It's about as classy as a boner in sweatpants. That's something people might say about the play at None Too Fragile Theater, if it weren't too on-the-nose. Fact is, there are multiple boners in sweatpants in Pure Shock Value by Matt Pelfrey.
There isn't much elegance to this tale of three young Hollywood guppies who fancy themselves industry barracudas in the making. There is a reference to pedophilia, some exotic drug use, and other serious felonies afoot. But Pelfrey's quicksilver dialogue and Sean Derry's fearless direction keep this manic, frequently hilarious, and often too-predictable comedy afloat just long enough to arrive at an ending that will leave you tumescent with joy ... or limp from shock.
Tex is an aspiring screenwriter whose claim to fame is a self-proclaimed ability to craft fart jokes (hey, listen, Hollywood careers have been built on thinner skill sets). He and his director pal Ethan have been trying to get their flatulence-themed movie "Barking Spiders" seen by someone, anyone, at the major studios.
And they're brimming with optimism until Ethan's girlfriend and sometimes producer Gabby returns to Ethan's crib from her meeting with a studio player. Turns out the "player" was just an intern, an unusually mature-looking high school sophomore at that. This is a fact she learns after she consents to give him a hummer in the studio parking lot.
Getting desperate, Tex convinces the other two that they have to come up with a startling, un-ignorable hook for their flick, preferably made up of humor and "pure shock value." If this sounds like a crazy plan, just consider the shock value that many current films utilize, such as the bear-on-man ghastliness in Revenant and the unhinged carnage in Quentin Tarantino's The Hateful Eight.
Speaking of that, a Tarantino avatar shows up in Pure Shock Value, like a gift from the movie gods. Stumbling around and moaning in Ethan's backyard, he's dragged inside by the trio who suppose he's a homeless man on crack. Turns out he's a world-famous director on crack (or PCP, or both). He is the very Tarantino-like Julian Quintana, a massively successful director of pure-shock-value films.
This triggers one of the funnier sequences in the show, as the three movie buffs try to categorize, in industry terms, the good fortune that has fallen in their undeserving laps. Referencing the meltdowns of movie stars Margot Kidder and Robert Downey Jr., who both wound up dazed and confused on suburban Los Angeles-area properties, Tex and company decide their situation is "a Kidder with Downey overtones."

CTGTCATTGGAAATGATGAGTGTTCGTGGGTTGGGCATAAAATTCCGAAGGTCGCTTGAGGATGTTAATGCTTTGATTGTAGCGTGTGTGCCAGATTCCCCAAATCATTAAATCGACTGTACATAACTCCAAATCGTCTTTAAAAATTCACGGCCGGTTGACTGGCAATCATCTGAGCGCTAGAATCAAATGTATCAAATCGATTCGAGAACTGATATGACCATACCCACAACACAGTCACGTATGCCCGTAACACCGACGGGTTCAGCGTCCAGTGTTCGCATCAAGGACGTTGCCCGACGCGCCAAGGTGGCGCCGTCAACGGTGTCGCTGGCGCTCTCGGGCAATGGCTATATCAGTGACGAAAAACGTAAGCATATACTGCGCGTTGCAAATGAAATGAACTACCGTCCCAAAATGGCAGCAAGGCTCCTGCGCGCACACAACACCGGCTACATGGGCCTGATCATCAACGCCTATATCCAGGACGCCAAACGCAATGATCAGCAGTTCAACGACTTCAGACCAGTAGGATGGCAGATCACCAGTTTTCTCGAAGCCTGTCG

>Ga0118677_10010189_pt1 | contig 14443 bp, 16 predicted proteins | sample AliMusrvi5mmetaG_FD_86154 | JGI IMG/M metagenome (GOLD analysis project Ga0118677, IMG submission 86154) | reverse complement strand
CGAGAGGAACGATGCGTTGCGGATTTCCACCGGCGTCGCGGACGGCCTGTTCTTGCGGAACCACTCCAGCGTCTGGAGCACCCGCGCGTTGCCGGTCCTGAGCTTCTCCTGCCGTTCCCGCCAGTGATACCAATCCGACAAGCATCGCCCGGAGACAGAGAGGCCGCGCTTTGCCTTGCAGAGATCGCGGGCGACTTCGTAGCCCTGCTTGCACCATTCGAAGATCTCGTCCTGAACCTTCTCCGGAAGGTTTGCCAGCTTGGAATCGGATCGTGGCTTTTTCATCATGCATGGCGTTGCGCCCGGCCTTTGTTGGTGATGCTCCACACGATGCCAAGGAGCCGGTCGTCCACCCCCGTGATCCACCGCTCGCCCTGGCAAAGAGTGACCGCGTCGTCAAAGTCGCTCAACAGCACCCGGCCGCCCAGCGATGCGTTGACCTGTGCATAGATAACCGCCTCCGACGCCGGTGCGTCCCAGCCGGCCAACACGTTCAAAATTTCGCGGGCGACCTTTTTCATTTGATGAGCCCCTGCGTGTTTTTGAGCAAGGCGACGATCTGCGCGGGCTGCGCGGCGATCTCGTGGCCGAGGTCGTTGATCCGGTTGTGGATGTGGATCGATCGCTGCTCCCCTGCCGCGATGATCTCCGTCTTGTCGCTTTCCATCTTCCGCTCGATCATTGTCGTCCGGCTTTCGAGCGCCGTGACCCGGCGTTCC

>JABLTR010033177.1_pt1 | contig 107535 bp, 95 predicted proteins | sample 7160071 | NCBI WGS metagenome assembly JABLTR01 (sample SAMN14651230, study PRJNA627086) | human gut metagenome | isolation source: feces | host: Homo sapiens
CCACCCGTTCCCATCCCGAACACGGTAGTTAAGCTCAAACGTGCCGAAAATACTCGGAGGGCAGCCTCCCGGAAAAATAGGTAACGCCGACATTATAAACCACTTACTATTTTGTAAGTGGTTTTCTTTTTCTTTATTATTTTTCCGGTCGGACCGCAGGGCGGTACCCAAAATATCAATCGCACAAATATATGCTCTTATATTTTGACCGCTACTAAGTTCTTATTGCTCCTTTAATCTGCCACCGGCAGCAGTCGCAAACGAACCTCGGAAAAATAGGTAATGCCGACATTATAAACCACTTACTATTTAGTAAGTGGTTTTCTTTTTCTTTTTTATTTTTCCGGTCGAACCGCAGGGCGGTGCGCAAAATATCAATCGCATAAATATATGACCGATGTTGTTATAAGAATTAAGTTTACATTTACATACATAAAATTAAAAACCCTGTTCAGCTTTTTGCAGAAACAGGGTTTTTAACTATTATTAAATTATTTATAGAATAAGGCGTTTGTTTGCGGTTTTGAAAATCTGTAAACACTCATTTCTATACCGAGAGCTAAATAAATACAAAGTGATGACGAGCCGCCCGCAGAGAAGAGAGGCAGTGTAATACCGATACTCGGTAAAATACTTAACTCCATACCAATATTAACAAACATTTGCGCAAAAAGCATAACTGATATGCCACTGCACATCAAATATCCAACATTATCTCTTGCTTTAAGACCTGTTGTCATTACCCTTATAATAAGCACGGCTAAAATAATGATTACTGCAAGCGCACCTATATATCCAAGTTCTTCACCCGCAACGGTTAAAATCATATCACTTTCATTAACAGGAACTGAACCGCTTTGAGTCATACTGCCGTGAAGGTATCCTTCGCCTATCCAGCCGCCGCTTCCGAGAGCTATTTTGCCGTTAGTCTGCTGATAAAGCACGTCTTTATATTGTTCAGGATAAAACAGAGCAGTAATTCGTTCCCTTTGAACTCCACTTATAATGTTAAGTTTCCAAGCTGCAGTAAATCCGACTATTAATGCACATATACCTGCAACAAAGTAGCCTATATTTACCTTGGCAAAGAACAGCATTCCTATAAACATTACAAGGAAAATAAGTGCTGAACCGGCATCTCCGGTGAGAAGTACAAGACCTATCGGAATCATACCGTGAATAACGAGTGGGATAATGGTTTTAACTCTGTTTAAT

Once the intrepid trio figures out who the strung-out wastrel really is, they quickly forge a scheme. They will bring him back to consciousness with a cocktail muddled with massive amounts of uppers and Viagra, show him a rough cut of their film, and sign a huge contract. In short, it's a fantastical, ejaculatory orgasm of a deal that even a short-fingered vulgarian would envy.
Even though the story line is familiar to the point of exhaustion — another plot about Hollywood assholes? Really? — playwright Pelfrey deploys plenty of sharp interchanges. (One character puts down another's hopeless idea by saying, "You're like a cat trying to bury a shit on a marble floor.") And he has some dazzling moments of inspiration. One of those is Tex's brainstorm of doing a movie titled Fisting Spielberg. But Gabby demurs, pointing out the marketing challenges that might arise from "doing a film about ass-banging the maker of E.T."
This play is a fast and messy affair that could easily go flying over the guardrail of farce into the oblivion. Thankfully that doesn't happen because it's anchored by Alanna Romansky as Gabby. Adopting a cute Portuguese-ish accent and a gum-chewing, fuck-you savoir faire, Romansky is both sultry and sublimely amusing — a tough feat to pull off. She even manages to make Gabby's intermittent soul-searching reveries work, despite the clumsiness of the writing in those patches.
As Tex, Benjamin Gregorio fairly jumps out of his skin with live-wire intensity, and it often works splendidly. However, since his highs and lows are fairly indistinguishable, due to the charged nature of his performance, he doesn't strike as many notes as he could. Brian Kenneth Armour's mellow Ethan kind of fades into the woodwork with all the fireworks going on around him.
One of those cherry bombs is Robert Branch, who trembles, foams and seizes for a long time before he begins to speak as Quintana, beset by his curiously raging hard-on. Once he does utter meaningful words, Branch conveys the personality of this Hollywood prick in a few short, devastating strokes.
Of course, nothing can quite match the ending of this play, which boldly mounts a comical precipice few would ever straddle. It's at that final moment when you fully understand what happens when black humor is married unequivocally to Pure Shock Value.
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